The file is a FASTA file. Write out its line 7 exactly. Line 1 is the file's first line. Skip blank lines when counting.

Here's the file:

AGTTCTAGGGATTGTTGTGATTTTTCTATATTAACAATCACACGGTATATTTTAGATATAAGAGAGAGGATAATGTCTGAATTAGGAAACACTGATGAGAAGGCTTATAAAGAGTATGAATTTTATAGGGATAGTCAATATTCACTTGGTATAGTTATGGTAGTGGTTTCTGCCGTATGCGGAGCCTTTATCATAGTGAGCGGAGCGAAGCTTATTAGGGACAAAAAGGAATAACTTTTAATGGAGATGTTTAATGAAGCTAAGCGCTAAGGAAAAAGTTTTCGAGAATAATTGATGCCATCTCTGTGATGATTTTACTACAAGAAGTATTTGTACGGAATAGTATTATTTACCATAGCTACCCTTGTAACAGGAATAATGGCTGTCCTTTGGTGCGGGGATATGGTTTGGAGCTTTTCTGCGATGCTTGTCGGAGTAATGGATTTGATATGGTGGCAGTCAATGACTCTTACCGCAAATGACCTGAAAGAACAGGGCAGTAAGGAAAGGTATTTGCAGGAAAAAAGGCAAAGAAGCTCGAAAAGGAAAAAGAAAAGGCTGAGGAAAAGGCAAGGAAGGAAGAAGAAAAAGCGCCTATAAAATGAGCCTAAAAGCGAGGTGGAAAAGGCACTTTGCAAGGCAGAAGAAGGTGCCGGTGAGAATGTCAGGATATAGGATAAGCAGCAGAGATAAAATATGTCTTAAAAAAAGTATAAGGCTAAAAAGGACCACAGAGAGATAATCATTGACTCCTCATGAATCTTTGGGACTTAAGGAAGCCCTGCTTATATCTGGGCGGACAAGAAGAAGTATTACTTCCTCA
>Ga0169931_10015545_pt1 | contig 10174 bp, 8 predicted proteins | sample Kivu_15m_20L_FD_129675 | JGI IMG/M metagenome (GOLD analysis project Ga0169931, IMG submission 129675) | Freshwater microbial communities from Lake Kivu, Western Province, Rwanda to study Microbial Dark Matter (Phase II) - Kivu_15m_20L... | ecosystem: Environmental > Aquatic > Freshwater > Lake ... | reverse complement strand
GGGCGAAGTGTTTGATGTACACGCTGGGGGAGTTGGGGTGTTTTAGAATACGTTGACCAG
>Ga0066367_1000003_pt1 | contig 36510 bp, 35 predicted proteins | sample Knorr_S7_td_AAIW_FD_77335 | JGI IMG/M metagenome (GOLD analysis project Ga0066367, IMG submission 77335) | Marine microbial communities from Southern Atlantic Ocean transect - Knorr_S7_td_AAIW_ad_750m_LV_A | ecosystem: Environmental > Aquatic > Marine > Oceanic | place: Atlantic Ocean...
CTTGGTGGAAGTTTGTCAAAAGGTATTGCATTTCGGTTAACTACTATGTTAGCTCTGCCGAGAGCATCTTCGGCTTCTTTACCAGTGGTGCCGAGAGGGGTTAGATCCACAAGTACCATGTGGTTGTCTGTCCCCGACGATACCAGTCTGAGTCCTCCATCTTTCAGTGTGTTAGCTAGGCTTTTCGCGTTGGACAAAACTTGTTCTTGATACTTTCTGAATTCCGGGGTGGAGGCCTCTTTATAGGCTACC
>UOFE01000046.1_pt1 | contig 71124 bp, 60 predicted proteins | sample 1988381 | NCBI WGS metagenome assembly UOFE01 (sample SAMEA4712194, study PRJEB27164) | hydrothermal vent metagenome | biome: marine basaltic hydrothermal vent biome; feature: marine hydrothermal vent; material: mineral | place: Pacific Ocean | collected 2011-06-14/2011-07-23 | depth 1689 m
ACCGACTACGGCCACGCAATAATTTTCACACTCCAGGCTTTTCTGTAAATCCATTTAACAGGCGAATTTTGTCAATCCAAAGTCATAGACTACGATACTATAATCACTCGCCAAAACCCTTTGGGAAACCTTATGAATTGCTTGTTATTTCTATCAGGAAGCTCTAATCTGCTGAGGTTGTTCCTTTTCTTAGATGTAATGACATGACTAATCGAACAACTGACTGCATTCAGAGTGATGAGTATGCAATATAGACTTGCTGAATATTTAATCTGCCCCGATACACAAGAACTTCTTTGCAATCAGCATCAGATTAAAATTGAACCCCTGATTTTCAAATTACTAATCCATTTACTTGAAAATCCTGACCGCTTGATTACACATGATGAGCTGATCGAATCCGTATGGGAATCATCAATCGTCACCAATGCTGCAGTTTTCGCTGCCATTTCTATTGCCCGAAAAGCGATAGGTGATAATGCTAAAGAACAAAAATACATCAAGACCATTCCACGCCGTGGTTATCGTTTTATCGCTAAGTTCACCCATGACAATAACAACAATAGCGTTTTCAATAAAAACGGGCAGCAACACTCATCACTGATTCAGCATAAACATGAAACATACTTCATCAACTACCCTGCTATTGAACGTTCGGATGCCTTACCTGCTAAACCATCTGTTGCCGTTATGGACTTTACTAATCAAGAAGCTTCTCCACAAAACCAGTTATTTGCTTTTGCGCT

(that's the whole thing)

ACCGACTACGGCCACGCAATAATTTTCACACTCCAGGCTTTTCTGTAAATCCATTTAACAGGCGAATTTTGTCAATCCAAAGTCATAGACTACGATACTATAATCACTCGCCAAAACCCTTTGGGAAACCTTATGAATTGCTTGTTATTTCTATCAGGAAGCTCTAATCTGCTGAGGTTGTTCCTTTTCTTAGATGTAATGACATGACTAATCGAACAACTGACTGCATTCAGAGTGATGAGTATGCAATATAGACTTGCTGAATATTTAATCTGCCCCGATACACAAGAACTTCTTTGCAATCAGCATCAGATTAAAATTGAACCCCTGATTTTCAAATTACTAATCCATTTACTTGAAAATCCTGACCGCTTGATTACACATGATGAGCTGATCGAATCCGTATGGGAATCATCAATCGTCACCAATGCTGCAGTTTTCGCTGCCATTTCTATTGCCCGAAAAGCGATAGGTGATAATGCTAAAGAACAAAAATACATCAAGACCATTCCACGCCGTGGTTATCGTTTTATCGCTAAGTTCACCCATGACAATAACAACAATAGCGTTTTCAATAAAAACGGGCAGCAACACTCATCACTGATTCAGCATAAACATGAAACATACTTCATCAACTACCCTGCTATTGAACGTTCGGATGCCTTACCTGCTAAACCATCTGTTGCCGTTATGGACTTTACTAATCAAGAAGCTTCTCCACAAAACCAGTTATTTGCTTTTGCGCT